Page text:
Stanislav Venglevski, bayan
Pasquale Laurino, violin I
Veronika Adanassieva, violin II
Roza Borisova, cello
Novachek: Perpetuum Mobile
La Cumparsita (with piano quartet)
Astier/Rogues: Miss Karting
Frosini: Carnival of Venice
Por Una Cabeza (with piano quartet)
Rimski/Korsakov: Flight of the Bumble Bee
J.S.Bach: Tocatta and Fugue in D Minor
Kuznetzov: Saratovskie Perebori
La Violetera (with piano quartet)
Flight of Angels
Rachmaninov/Yaskevitch: Italian Polka
Wl. Solotarjow: Monastery of Ferapont
Jalousie (with piano quartet)
Fedow: Moldovian Dance
Frosini: Jolly Caballero
Total Time: 53:38
Released in 1995
Label: Sunlight Records, Inc.
Order from: The Classical Free-Reed, Inc. Online Gift Store
Review by Henry Doktorski:
Stanislav Venglevski is a native of the city of Tiraspol in the Republic of Moldova. He is a two-time first prize winner of the bayan competition in his home country and is a graduate of the Russian Academy of Music in Moscow, where he received his Masters degree in music, studying with the great bayanist Friedrich Lips. He has recently emigrated to the United States and presently lives in Chicago.
Despite Venglevski's impressive credentials, in my opinion this album leaves much to be desired; the performances are not consistent in quality. Some pieces are stunningly beautiful, such as the set of four tangos with the piano quartet: La Cumparsita, Por Una Cabenza, La Violetera and Jalousie. Such wonderful ensemble playing; sensitive, graceful, with superb tone and tasteful rubato! These four pieces were the high-point of the album for me; I wished that the tangos would go on forever.
Some of the bayan solos -- especially the Russian pieces -- were also excellent, such as Rachmaninov's "Italian Polka," Novachek's "Perpetuum Mobile" and Kuznetzov's "Saratovskie Perebori." Venglevski's bellow shakes are exciting. He is without doubt a very talented player. However, I felt that most of the rest of the CD was uninspiring and even deathly boring.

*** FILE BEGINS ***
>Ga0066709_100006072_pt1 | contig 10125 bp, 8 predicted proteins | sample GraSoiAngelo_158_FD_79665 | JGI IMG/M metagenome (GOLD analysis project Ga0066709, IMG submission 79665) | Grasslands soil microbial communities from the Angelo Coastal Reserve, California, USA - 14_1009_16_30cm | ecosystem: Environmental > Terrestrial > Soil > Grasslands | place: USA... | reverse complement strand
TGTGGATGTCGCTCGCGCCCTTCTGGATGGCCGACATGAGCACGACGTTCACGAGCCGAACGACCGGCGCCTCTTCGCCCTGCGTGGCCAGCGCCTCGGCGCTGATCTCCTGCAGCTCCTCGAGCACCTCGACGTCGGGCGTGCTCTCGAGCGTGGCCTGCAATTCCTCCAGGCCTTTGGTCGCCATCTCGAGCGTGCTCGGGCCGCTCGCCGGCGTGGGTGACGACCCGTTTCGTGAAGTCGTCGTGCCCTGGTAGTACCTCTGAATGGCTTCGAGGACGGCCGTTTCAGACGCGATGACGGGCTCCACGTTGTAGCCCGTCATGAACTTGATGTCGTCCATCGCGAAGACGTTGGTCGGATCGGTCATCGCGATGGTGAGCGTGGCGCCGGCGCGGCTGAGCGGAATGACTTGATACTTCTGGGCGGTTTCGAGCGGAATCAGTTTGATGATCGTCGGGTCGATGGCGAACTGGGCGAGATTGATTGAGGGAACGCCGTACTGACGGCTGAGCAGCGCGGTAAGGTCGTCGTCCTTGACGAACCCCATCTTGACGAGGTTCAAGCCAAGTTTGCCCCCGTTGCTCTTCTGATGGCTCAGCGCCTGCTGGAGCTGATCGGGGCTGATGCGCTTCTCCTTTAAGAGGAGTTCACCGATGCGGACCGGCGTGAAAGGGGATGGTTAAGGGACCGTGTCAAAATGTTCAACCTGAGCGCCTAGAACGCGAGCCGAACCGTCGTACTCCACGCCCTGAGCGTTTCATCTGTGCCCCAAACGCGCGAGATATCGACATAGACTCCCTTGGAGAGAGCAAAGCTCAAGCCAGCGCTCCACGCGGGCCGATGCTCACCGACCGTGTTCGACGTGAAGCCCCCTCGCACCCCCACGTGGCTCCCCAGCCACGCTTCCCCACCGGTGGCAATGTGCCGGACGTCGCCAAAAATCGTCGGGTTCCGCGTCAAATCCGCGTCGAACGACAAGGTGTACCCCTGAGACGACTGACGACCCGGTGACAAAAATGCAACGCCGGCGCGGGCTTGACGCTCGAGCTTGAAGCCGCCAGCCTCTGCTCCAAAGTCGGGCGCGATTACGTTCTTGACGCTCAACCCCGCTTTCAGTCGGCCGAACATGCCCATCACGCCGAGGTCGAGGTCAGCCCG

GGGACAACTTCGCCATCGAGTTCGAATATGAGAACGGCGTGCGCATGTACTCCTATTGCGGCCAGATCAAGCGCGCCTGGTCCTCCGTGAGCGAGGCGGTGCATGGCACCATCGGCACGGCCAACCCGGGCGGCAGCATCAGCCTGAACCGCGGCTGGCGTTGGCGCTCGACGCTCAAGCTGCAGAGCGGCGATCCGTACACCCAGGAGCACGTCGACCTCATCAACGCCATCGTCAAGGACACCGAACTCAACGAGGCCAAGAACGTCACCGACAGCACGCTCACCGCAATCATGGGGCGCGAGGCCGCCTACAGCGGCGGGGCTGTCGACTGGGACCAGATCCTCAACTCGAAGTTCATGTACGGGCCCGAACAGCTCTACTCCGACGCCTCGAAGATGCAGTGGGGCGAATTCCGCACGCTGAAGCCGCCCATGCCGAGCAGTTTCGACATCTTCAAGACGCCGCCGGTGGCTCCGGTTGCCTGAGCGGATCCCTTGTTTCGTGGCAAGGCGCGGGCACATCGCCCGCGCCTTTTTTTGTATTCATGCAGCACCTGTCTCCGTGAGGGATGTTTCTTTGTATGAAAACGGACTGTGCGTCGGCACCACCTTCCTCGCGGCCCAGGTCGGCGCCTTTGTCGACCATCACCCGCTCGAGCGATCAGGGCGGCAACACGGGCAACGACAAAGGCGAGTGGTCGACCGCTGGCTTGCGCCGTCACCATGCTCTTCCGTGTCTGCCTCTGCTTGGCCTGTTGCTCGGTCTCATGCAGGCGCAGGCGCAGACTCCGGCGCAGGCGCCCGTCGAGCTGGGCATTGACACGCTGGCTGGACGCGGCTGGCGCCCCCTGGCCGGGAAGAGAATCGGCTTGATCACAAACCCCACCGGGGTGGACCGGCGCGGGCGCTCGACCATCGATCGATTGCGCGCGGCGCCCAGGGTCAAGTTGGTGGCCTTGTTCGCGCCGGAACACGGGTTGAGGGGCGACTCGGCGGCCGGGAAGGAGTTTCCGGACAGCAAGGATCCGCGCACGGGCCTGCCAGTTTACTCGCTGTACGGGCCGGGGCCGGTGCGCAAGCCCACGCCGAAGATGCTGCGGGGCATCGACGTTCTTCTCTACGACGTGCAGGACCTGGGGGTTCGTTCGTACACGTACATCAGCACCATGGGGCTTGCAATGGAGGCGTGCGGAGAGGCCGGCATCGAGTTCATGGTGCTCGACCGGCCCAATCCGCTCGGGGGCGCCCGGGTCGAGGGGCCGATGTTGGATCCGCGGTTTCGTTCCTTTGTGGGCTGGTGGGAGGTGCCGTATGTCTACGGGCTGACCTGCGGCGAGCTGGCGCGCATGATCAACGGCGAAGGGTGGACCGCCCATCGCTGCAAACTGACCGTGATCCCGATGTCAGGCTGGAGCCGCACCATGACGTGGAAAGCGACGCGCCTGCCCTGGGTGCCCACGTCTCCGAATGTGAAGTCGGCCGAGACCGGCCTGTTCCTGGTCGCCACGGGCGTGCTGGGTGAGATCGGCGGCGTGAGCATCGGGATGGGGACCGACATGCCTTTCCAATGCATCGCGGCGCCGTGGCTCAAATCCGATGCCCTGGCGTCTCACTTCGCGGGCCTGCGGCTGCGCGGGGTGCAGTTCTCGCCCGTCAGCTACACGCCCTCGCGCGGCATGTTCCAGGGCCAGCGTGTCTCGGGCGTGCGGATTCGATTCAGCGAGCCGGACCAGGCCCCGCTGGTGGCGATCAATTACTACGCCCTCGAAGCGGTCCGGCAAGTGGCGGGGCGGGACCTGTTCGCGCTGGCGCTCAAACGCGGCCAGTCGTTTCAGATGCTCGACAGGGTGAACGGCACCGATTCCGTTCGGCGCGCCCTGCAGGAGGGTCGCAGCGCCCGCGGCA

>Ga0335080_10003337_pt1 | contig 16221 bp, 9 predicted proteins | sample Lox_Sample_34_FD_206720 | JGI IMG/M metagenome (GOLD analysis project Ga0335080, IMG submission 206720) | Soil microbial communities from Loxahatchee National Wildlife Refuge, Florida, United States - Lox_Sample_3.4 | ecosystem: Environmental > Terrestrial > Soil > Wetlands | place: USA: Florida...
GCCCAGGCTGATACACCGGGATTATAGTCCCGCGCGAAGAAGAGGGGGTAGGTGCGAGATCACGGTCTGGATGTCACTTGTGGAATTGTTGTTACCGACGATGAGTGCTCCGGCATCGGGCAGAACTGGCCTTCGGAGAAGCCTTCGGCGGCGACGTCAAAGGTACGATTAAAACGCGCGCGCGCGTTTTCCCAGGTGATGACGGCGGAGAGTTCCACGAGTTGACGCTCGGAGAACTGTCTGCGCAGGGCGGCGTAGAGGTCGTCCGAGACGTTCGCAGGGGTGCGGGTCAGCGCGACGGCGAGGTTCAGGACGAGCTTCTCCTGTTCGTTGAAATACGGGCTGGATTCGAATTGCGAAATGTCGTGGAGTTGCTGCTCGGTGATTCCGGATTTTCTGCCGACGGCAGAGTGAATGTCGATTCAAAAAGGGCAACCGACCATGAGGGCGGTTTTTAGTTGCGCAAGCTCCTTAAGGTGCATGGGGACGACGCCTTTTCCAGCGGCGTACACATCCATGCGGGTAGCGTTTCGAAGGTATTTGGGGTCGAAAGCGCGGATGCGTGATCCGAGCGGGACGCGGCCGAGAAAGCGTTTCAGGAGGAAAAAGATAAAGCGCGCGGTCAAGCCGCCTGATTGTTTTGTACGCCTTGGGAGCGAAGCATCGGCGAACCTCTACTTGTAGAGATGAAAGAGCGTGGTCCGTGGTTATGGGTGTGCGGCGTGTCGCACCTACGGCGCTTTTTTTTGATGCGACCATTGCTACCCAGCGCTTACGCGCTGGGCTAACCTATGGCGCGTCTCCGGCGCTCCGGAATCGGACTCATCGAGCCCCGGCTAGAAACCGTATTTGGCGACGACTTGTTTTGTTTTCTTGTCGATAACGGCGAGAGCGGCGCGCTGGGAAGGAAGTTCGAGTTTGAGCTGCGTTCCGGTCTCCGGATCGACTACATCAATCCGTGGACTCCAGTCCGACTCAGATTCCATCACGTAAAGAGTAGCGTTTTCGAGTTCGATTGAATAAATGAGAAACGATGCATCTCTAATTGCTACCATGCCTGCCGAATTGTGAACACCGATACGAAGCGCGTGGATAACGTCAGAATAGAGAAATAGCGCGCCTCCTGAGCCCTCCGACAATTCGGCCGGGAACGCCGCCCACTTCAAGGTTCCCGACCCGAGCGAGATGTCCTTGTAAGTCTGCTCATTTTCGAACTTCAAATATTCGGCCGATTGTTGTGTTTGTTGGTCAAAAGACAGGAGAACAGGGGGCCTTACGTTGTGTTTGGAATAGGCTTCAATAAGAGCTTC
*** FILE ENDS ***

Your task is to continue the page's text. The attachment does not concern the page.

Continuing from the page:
He attempts to do too much on this album and winds up doing too much of it poorly. The program is a hodge-podge of incredibly diverse (and I think perhaps incompatible) styles, ranging from the profound contemporary masterpiece "Monastery of Ferapont" by the great Russian bayanist-composer Vladimir Zolotaryov to frivolous and entertaining cafe-style French waltzes.
I found "Monastery of Ferapont" terribly disappointing. Venglevski seems to lack bellow control in certain places. In measure 3, why was the whole note chord accented, when according to the score, it should have been played at the same dynamic as the previous two bars? I thought it was curious that he should play E flats in the left-hand figures in measures 27, 31, 57, and 61, when the score is clearly marked E natural and his teacher, Friedrich Lips, plays the correct E naturals on his thrilling recording of the piece on the solo CD entitled "et exspecto." But most importantly, Venglevski's performance lacked the drama and tragedy which is essential for the success of these heavy pieces.
Bach's "Toccata and Fugue" (not "Toccata in Fugue" as printed on the CD back panel) is coarse and not very refined. I suggest that Venglevski listen to recordings of great organists such as Hans Fagius or Ton Koopman play this piece to get a better idea of the style.
The two waltzes, "Miss Karting" and "Flight of Angels" were unimpressive and sometimes notes in rapid passages were glossed over sloppily; they were not clear. I suggest that Venglevski listen to and emulate some of the renowned French musette players, such as Jo Basille.
Venglevski has great talent, but he deserves to record a much better CD than this. And the listening public, at least those who are familiar with the recordings of Jo Basille, Pietro Frosini, Friedrich Lips, Ton Koopman, Hans Fagius and others, deserves to hear better than this also. For Venglevski's next CD, I suggest that he concentrate only on the types of pieces that he plays exceptionally well and produce an album of consistent high-quality performances.
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